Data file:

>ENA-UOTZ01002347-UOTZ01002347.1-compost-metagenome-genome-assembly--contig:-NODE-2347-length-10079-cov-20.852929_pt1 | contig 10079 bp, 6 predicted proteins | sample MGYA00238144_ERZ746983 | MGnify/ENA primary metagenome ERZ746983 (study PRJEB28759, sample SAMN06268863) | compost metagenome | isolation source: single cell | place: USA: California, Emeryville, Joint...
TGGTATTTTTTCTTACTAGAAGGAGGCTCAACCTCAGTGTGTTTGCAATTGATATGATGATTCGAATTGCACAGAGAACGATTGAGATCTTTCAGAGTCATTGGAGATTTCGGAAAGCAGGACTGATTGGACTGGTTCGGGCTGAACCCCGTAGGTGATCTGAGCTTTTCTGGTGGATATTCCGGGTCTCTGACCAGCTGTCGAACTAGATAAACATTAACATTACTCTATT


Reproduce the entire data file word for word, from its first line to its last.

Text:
>ENA-UOTZ01002347-UOTZ01002347.1-compost-metagenome-genome-assembly--contig:-NODE-2347-length-10079-cov-20.852929_pt1 | contig 10079 bp, 6 predicted proteins | sample MGYA00238144_ERZ746983 | MGnify/ENA primary metagenome ERZ746983 (study PRJEB28759, sample SAMN06268863) | compost metagenome | isolation source: single cell | place: USA: California, Emeryville, Joint...
TGGTATTTTTTCTTACTAGAAGGAGGCTCAACCTCAGTGTGTTTGCAATTGATATGATGATTCGAATTGCACAGAGAACGATTGAGATCTTTCAGAGTCATTGGAGATTTCGGAAAGCAGGACTGATTGGACTGGTTCGGGCTGAACCCCGTAGGTGATCTGAGCTTTTCTGGTGGATATTCCGGGTCTCTGACCAGCTGTCGAACTAGATAAACATTAACATTACTCTATT